New Beginnings

I enjoy very much being in a foreign country, in a new country, new place.  And I also enjoy beginning a new book.  It’s like being someone else. 

J.M.G. Le Clezio

I arrived in Lesotho on a Thursday, and once I was somewhat settled in to my hotel, it was off to work the next day at Jhpiego. Even though I was not expected until Monday, I figured that it might be like the States, where Friday is an easier day to meet everybody as the week is winding down.

The Jhpiego office in Maseru is located in the industrial area.   The Lesotho Flour Mill is down the road from our office, as well as various factories, industrial hardware stores, etc. If you look out the back of our parking lot, you can see South Africa as it just across the river separating the two countries. We are in a set of buildings called Dolphin House, which also houses some other organizations, such as Women and Law in Southern Africa, a website technology firm, and a financial firm.

Looking down into the industrial area and Jhpiego building from the top of a hill

Coming from GSK in the United States with its open floor plan, it was strange to go into a building where there were a bunch of offices with doors. Most offices are shared by several people, although the more senior people have their own offices. On that first day I was taken to ALL the offices as the new “album release”. I probably met 50 people that day. I have gotten to know many of them since then, but it gives me a new appreciation for the open office space where you generally see everybody around more often and it can be a bit easier to get to know people. Also, in the US, a closed door generally means that people don’t want to be disturbed or are busy, so it has taken me a while to get used to the idea of just knocking on a door and walking in. I find it easier for a group office, but am still generally uncomfortable doing it for somebody who has their own office, although it is totally accepted.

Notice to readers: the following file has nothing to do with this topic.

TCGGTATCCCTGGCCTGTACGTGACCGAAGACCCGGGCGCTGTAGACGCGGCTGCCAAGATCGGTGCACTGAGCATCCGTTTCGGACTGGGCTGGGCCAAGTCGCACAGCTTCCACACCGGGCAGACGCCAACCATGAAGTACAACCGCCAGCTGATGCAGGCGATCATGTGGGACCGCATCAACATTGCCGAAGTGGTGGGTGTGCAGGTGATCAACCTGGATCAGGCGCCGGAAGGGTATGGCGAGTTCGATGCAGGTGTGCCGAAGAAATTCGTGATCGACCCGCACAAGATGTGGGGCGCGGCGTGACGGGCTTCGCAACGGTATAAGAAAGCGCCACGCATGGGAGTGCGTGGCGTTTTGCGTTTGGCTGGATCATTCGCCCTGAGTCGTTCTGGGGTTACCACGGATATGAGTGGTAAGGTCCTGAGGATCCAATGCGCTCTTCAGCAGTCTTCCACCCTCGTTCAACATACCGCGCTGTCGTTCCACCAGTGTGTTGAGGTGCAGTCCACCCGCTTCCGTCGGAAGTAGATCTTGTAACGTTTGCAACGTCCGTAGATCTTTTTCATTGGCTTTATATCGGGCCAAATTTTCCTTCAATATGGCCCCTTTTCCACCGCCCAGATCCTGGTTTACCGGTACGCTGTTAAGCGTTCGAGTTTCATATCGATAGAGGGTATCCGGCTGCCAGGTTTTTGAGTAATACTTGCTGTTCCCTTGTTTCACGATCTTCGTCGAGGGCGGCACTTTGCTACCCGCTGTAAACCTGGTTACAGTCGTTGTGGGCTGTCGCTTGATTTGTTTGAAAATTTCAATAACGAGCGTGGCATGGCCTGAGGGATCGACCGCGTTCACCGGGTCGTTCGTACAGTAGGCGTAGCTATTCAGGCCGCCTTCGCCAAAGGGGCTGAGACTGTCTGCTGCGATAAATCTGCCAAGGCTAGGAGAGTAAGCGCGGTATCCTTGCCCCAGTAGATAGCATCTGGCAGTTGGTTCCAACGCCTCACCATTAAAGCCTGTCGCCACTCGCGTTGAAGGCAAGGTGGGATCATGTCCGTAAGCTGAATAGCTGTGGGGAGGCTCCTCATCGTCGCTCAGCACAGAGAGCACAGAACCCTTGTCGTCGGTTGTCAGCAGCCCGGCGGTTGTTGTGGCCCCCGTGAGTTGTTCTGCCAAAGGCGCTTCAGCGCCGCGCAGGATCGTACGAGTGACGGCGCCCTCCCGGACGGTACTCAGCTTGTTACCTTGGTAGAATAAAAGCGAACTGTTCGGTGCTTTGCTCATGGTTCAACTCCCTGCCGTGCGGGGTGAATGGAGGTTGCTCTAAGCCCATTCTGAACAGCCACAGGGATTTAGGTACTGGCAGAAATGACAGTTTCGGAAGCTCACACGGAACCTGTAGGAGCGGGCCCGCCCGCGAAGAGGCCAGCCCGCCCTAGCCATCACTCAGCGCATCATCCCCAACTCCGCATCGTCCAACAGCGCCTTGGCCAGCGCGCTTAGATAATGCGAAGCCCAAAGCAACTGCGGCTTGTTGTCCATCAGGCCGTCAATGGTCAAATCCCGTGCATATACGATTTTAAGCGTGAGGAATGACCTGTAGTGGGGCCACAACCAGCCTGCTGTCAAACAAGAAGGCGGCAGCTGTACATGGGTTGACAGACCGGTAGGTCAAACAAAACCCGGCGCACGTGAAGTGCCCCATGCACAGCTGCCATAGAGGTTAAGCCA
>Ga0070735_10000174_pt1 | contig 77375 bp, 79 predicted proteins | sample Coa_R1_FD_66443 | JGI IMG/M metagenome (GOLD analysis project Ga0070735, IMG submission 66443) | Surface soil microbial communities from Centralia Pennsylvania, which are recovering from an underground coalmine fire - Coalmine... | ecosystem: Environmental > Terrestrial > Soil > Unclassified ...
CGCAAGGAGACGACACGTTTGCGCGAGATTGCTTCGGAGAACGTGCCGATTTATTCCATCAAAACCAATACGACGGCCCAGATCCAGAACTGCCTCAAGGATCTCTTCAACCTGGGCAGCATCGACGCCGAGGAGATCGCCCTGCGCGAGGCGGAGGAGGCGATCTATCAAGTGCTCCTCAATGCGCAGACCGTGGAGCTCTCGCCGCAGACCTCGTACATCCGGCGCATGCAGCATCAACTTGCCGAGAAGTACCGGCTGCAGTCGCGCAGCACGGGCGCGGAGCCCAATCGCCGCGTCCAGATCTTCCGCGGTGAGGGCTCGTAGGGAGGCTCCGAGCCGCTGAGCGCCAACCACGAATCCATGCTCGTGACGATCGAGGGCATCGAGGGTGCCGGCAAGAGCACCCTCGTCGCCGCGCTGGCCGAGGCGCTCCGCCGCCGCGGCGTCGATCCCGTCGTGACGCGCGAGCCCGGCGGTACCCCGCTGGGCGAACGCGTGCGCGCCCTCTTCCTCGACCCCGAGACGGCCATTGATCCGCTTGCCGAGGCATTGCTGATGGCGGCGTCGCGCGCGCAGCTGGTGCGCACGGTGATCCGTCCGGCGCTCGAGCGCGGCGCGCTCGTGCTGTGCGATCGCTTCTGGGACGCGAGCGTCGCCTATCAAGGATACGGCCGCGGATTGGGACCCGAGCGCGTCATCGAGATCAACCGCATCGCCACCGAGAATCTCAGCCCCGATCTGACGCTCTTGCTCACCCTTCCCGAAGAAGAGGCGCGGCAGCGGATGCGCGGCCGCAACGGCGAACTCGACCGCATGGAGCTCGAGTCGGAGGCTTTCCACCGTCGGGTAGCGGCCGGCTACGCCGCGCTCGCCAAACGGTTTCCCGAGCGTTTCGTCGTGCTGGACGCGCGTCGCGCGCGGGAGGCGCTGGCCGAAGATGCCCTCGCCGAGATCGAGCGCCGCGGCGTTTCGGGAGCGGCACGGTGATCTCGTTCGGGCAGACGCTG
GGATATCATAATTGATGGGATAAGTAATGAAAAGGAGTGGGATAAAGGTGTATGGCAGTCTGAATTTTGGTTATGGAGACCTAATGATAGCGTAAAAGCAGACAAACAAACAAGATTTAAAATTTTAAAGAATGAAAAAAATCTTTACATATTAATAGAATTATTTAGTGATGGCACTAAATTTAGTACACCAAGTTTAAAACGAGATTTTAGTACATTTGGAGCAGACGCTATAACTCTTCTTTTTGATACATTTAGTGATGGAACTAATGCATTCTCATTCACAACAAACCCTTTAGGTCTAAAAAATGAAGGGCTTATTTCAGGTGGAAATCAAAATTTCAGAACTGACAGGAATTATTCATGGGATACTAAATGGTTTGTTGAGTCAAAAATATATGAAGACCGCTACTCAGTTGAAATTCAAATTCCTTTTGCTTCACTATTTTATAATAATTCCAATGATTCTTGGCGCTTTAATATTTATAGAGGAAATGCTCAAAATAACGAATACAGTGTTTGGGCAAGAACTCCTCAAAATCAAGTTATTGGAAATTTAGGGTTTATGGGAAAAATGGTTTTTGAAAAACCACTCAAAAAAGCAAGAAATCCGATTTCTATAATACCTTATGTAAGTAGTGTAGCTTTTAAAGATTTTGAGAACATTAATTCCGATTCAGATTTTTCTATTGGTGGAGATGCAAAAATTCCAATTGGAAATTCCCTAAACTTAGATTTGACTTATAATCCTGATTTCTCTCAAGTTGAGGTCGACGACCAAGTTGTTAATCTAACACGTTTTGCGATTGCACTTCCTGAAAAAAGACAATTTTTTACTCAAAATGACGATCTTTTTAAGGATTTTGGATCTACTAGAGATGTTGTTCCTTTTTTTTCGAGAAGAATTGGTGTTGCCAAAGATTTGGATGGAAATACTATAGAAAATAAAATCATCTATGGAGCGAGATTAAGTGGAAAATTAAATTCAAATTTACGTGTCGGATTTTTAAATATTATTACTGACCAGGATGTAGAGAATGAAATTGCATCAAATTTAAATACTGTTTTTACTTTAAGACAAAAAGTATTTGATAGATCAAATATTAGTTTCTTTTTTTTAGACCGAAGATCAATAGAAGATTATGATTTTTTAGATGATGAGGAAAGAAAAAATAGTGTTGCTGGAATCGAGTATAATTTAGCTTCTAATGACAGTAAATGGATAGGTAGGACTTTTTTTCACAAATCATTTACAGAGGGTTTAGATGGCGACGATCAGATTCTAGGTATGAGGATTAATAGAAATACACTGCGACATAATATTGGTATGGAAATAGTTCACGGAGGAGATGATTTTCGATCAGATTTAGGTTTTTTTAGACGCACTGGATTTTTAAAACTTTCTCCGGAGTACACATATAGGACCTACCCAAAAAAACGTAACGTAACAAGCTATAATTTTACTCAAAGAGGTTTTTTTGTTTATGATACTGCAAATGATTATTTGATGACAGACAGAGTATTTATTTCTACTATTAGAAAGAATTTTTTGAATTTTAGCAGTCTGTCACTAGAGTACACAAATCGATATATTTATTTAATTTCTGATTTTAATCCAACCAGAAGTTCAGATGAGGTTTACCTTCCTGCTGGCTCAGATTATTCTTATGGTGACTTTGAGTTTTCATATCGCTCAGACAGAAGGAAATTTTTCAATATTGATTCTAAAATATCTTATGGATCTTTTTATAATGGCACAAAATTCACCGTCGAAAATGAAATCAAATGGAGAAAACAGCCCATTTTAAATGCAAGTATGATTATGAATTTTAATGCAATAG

Jhpiego is an international non-profit that was started in 1974 – originally founded as the Johns Hopkins Program for International Education in Gynecology and Obstetrics focused on family planning and reproductive health, it has expanded its program to maternal and child health,infection prevention and control, and HIV/AIDS and infectious diseases. It has field offices in 30 countries, including in Lesotho, where I am based.  Jhpiego has been in Lesotho since 2008 assisting the Ministry of Health in the fight against HIV and other diseases like TB. The VMMC (voluntary medical male circumcision) program was started in 2012 as a way of combatting HIV, and in 2018 they rolled out PrEP (pre-exposure prophylaxis) as another approach in the battle against HIV. With approximately 25% of the adult population infected with the virus, it is critical for the country to mitigate the spread of HIV/AIDS.

Demand creation tents
Service delivery tents

The model for PrEP communication and service delivery in Lesotho for Jhpiego is somewhat different than it is in the United States. Messaging must be approved by the Ministry of Health, but then can be used across materials. Anything different that we want to say has to also be approved by them. The service delivery is not in a clinic, but in resource centers or outreach points in different communities. I have learned a whole other lexicon here,with demand creation, demand creation officers, technical advisors, outreaches, mobilizers, community health promoters, peer educators, voluntary community advocates, sub-grantees, AGYW, MSM, FSW, and so on. The target populations for PrEP in Lesotho are adolescent girls and young women (AGYW – 15-24 years old), female sex workers (FSW), and men having sex with men (MSM), as these are the populations with the greatest number of new infections who are deemed most at risk. Generally, people are “mobilized” at a community/event/workplace by community health promoters who educate them on HIV and PrEP. The clients get tested for HIV, counselled, and if they are negative and eligible for PrEP (based on certain criteria), the nurse providers will give them a 30-day supply of the drug. The clients come back after 2 weeks for a checkup to see how the treatment is going and then at the 30-day mark for another HIV test and then to get additional medication. At that point they will be tested every 3 months for as long as they are on PrEP. 

The project at Jhpiego is to look at the communication model for PrEP and assess its reach, efficiency, effectiveness, and impact to evaluate how to better target messaging to the priority populations (AGYW, FSW, and MSM). The program was rolled out quickly early in the year, and some strategy work was done in mid-year, so my role is to make recommendations about what is working and then what can be changed or improved for the greatest impact. The tag line on the heart-shaped logo for PrEP is “Remoloko otla felisa HIV” (We are the generation that will end HIV). Jhpiego is doing its part to try to make that a reality.